This Type Of Pollution Is Way Worse Than Plastic Pollution
By now, I think it is safe to say that we are all aware of the silent danger, or at least some aspect of it, that plastic poses to the environment. Last week, we touched briefly on a potential solution to plastic pollution (if you missed that, click this link to check it out), and I also mentioned another negative result of plastic waste. This result is responsible for killing over a million marine animals every year, leaking poisons into the ground, and even potentially poisoning us. This result is called microplastics.
For a thing with micro in its name, microplastics are an issue that is anything but. I have mentioned them before in other posts as well, but for this week, I want to dive a little deeper into that large, tiny world of plasticky fragments.
So, we already have normal plastics. How do microplastics come to be? Microplastics are the result of a chemical process known as photodegradation. Like biodegradation, photodegradation is the breaking down of something, but not by organic organisms. Photodegradation relies on UV rays from the sun to slowly degrade things. I have said this many times before (perhaps not on this blog, but enough times to my peers to sound like a broken record), but plastic does NOT break down cleanly, quickly, or efficiently. When plastic photodegrades, it breaks into smaller, and smaller, and smaller pieces. This allows them to evade filters and other waste management procedures, and slip into the oceans. And not only that, but as the plastic degrades, it also leaks dangerous and poisonous carcinogens and other chemicals into the environment. This process of photodegrading plastic is happening in landfills all over the world. It is easy to see why this makes microplastics a global issue.
Sorry, that was a rather long paragraph, but I think it is important to understand how MPs (microplastics) come to be if we want to prevent them. Knowing how they are created could be the key to a solution, but at this moment, we are still searching for one. While we search for a solution, what effects are MPs having on the environment? Or rather, how are MPs ravaging the ecosystem?
Since I did a long paragraph above detailing the creation of MPs, I think it would be a nice change of pace to leave a short video here, by the United Nations Environment Programme, to walk us through the effects of MPs:
It's crazy to think about how little we understand about MPs. The fact that they work their way up the food chain is actually a little scary, and it's hard to believe that they could potentially be in everything we eat and drink. Luckily though, like the video says, the research suggests that MPs do little harm, but this is still inconclusive.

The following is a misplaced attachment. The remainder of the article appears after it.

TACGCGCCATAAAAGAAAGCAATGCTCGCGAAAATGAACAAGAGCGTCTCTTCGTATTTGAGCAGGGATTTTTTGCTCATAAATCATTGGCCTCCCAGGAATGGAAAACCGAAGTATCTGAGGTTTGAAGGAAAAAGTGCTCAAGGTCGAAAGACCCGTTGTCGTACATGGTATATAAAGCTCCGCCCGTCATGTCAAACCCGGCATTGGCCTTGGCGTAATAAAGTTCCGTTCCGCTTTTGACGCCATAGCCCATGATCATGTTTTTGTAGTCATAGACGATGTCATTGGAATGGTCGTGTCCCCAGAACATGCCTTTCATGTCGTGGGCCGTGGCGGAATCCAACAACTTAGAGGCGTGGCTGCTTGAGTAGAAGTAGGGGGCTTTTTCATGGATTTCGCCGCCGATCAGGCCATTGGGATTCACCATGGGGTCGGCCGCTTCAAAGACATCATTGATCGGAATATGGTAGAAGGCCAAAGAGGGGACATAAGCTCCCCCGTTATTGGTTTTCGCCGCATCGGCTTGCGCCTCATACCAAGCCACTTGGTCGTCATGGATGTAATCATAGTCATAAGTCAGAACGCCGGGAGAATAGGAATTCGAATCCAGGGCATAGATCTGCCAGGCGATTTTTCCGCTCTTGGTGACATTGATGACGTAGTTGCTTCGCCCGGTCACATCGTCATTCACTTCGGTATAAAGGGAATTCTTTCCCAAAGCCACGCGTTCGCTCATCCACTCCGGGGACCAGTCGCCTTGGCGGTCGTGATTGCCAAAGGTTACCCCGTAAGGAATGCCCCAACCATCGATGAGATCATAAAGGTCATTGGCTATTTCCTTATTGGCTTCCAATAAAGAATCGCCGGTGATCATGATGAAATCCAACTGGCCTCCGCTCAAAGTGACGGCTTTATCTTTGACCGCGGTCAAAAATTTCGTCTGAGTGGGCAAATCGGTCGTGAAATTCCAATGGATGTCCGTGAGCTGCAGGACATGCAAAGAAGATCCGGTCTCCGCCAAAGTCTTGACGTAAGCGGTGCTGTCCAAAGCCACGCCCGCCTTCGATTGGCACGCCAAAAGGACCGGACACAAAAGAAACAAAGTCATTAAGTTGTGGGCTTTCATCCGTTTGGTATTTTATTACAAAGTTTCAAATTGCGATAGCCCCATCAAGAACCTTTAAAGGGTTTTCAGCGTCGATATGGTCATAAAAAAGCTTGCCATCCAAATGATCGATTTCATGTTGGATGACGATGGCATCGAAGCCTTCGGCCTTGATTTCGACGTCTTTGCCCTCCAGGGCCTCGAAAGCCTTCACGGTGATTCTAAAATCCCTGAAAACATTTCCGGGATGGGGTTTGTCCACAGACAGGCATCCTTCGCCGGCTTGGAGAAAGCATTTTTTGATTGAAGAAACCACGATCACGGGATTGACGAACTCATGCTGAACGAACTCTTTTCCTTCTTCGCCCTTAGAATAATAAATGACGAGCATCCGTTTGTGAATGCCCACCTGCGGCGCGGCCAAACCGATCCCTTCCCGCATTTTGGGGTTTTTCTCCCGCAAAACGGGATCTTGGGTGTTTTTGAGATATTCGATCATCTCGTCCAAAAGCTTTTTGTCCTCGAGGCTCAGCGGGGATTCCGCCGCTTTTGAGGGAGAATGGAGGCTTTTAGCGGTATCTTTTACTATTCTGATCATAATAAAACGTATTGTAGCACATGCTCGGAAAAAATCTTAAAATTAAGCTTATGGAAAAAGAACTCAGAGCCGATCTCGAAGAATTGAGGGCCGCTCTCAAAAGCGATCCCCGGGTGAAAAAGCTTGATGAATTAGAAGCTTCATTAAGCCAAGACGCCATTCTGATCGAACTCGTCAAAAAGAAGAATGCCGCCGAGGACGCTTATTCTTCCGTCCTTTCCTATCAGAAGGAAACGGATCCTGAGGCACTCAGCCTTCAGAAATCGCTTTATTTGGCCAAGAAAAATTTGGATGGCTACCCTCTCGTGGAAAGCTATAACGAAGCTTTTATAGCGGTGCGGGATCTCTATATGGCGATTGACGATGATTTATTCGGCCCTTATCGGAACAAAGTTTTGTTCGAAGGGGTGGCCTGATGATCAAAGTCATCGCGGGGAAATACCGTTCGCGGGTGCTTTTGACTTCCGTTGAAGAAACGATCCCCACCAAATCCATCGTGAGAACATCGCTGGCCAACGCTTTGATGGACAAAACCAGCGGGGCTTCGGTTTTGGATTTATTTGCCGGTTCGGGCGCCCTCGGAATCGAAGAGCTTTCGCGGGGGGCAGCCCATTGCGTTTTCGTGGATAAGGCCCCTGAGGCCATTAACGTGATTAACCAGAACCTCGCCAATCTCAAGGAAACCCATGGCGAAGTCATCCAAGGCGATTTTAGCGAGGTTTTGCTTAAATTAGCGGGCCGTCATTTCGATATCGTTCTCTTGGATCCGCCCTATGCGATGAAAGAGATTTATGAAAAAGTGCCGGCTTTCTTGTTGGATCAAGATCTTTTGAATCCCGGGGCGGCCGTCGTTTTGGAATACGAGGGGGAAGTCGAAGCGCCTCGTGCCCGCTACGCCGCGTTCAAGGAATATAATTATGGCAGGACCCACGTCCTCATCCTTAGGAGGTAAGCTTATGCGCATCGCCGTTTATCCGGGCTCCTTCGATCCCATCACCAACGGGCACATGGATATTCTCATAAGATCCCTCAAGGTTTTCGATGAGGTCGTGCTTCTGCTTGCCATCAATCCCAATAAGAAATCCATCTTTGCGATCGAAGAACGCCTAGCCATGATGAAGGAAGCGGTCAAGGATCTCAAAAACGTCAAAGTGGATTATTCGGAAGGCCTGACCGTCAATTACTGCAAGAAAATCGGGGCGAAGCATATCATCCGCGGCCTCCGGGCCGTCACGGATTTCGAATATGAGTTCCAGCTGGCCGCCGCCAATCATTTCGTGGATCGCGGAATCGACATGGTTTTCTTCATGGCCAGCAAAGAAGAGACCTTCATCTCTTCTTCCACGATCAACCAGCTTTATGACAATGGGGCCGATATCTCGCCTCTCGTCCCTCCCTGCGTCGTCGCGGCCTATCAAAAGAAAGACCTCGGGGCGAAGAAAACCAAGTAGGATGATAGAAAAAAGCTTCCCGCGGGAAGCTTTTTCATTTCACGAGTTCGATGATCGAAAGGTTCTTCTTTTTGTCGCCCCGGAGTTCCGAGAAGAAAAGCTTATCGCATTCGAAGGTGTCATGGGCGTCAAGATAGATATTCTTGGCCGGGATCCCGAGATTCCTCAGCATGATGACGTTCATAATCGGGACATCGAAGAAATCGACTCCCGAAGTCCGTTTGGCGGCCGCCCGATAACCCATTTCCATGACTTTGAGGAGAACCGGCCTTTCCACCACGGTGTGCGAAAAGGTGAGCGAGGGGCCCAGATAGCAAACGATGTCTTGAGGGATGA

Since MPs are potentially in all of our bodies, I would say that is a good enough reason to pay attention to them and be concerned about them. I did not know about Cleanseas.org before the video, but it is something I will be looking into in the future and hopefully I can use it to spur others to action too! You all should check it out, as well!
Also, in lieu of solutions, I would like to talk about some alternatives. Well, I do have one potential solution, the one I mentioned in the first paragraph above! An alternative that I like is hemp plastic, which I can elaborate on in another post, but to quickly summarize, hemp plastic is a bioplastic that is easily produced and sustainable. However, there are issues with its durability and cost, which is beat by normal plastic on both accounts. Therefore, hemp plastic does not have a good chance of replacing normal plastic, at least for now.
I think this is a good place to stop on this introduction to microplastics. Because this is a huge topic with a lot of ground and sub topics to cover, I am going to try something new and make a little series about MPs. Every few weeks, or maybe every other (still trying to figure out a schedule), I will post something about MPs. Hopefully, this will help you understand how vast and widespread this issue is. But not only that, maybe it will help spark an idea that ends up being the solution to plastic pollution as a whole. Too optimistic? Well hey, one can dream.
I hope you learned something from this post! Feel free to comment any thoughts, opinions, feedback, or suggestions. We love hearing from our readers! Don't forget to follow us on Instagram @up.cycle.design and Facebook: UP Cycle Design. And last, but not least, we'll see you back here on The Upcycled Thread!